I found this piece about accepting influence on the Gottmans' website but didn’t want to read it before writing this. I was trying to keep my reflections to what I remembered and wrote down during the conference.
Have you heard of him? I may be the only person who hadn’t until this weekend.
With his calming presence and reassuring, enlightening words, I understand why Jack Kornfield is held in such high regard and why he was a kind of co-host of the weekend.
He is also a world-class curator: some of the best ideas I heard all weekend were from people whose work Jack read or quoted.
Cornel West: “Justice is what love looks like in public.”
Jack has a synonym for mindfulness, “loving awareness,” which dovetails with his reminder that mindfulness is “not a grim duty” and that it should accompany (or be accompanied by?) love, creativity, and joy.
I attended a smaller breakout group (maybe 100 people) where he led a guided meditation that focussed on the ambient sounds of a busy conference (as opposed to breath or mantra) as a gateway to being present.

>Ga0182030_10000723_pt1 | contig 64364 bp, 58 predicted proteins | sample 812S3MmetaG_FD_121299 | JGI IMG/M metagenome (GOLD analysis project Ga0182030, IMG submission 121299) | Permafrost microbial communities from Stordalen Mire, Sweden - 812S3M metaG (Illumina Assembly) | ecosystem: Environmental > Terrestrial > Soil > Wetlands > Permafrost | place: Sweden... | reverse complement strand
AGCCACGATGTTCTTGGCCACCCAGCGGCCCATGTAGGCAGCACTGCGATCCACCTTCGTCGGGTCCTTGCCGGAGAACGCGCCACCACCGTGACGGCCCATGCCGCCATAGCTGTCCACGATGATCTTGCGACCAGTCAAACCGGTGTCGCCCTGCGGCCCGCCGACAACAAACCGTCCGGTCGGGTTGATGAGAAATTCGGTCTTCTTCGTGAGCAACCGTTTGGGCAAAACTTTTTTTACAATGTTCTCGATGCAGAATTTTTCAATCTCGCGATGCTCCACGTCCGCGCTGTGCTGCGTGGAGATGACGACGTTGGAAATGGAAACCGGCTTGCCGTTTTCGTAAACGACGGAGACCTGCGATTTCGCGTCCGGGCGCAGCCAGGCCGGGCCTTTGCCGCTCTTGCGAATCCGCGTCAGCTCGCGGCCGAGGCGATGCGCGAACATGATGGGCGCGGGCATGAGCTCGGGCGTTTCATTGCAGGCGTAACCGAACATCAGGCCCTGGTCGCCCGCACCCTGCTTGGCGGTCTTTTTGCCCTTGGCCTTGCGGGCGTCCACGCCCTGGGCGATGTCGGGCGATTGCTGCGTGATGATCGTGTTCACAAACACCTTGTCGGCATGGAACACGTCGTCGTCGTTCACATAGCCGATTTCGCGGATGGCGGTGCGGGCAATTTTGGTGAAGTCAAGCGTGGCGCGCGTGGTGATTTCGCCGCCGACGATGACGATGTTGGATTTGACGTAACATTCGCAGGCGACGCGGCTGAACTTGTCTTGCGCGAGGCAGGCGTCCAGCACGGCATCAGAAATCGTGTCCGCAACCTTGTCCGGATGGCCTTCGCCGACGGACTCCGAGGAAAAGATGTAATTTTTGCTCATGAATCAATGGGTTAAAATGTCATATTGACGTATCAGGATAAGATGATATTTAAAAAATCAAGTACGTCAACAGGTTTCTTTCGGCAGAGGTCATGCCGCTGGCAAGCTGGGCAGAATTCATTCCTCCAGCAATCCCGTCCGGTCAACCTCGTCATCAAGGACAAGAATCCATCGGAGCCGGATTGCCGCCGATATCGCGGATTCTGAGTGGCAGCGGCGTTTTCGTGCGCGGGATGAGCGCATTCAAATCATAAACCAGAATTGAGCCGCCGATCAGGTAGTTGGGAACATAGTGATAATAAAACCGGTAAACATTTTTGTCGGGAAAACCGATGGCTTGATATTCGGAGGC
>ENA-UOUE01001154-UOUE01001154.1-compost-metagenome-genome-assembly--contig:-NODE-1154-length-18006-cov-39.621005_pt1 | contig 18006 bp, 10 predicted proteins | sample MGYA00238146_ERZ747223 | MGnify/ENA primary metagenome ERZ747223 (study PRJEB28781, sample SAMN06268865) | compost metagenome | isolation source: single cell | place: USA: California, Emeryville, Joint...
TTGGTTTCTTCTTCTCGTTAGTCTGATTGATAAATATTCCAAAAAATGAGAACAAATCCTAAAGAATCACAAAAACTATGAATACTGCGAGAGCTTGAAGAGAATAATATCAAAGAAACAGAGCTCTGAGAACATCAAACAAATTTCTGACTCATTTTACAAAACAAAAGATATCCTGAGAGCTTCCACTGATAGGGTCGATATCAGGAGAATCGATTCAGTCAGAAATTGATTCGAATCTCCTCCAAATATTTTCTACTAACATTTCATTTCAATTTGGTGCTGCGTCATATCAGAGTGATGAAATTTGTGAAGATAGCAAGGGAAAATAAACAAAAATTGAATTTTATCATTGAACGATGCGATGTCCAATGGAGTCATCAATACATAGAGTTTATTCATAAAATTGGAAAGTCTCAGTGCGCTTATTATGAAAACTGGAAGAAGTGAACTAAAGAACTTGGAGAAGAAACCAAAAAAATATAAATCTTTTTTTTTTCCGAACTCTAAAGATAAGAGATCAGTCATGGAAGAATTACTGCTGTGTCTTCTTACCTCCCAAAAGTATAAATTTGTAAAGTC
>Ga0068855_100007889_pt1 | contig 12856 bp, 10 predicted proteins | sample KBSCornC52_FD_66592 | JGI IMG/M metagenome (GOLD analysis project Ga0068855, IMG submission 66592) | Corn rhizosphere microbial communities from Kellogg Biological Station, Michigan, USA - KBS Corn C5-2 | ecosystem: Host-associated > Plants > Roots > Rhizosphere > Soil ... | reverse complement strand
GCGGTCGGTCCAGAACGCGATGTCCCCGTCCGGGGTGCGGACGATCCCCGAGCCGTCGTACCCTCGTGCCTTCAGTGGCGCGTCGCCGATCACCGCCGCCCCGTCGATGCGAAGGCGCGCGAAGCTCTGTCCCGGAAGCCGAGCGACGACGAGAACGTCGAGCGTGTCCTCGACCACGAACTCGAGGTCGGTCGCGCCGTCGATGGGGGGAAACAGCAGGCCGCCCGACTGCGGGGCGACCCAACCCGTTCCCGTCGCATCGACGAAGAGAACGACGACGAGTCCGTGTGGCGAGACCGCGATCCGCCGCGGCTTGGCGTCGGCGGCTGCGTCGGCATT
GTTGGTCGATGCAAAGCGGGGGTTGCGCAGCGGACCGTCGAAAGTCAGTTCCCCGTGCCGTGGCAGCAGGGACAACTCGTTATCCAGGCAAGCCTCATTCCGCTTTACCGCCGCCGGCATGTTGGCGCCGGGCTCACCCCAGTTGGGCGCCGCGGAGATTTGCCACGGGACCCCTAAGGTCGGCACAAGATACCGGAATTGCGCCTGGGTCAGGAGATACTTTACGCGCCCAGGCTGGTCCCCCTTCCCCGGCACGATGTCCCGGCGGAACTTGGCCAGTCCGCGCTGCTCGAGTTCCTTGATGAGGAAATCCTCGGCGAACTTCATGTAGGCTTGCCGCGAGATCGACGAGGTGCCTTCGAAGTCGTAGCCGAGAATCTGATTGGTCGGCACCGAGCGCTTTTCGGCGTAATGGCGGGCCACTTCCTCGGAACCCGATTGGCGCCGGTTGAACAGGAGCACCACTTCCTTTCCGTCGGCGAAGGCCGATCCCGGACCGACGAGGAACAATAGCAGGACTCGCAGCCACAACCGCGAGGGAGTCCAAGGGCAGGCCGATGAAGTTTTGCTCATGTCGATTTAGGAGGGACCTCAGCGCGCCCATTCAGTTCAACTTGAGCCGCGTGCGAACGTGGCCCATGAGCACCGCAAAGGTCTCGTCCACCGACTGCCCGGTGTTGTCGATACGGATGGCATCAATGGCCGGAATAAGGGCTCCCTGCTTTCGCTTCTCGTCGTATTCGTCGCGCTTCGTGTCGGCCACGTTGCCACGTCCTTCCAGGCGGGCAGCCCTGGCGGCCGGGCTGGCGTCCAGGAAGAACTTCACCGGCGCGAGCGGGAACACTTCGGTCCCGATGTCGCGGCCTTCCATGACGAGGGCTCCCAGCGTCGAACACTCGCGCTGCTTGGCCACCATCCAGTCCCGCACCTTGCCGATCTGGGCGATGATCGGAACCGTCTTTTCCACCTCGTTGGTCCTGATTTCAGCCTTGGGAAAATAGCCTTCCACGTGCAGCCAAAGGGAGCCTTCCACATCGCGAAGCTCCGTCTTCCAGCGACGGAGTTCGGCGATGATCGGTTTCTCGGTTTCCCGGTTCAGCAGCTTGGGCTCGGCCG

But it was during the opening night that Jack led audience members (a thousand or more?) in a brief exercise with prompts for calming, paying attention, and listening to ourselves answer some questions.
The question I mentioned earlier struck me hard:
What is it that your heart wants to bring next into the world?
Did you sit with this question?
What is it that your heart wants to bring next into the world?
My thinking mind didn't even hesitate, my heart was so clear:
Hospitality and Service.
Hospitality in the form of community-building food-related events, which is something I’ve been up to sporadically for a few years and which I’ve put aside to focus on bringing the Offgrid Mindfulness Clock into the world.
“Service,” when used in such close proximity to the word hospitality, usually means the technical aspects of event planning and dining, such as making sure people have easy access to utensils before they have food to eat.
You can listen to me riff on this subject in this podcast.
But in this instance “service” referred to something I had been talking about with a friend just two days before this.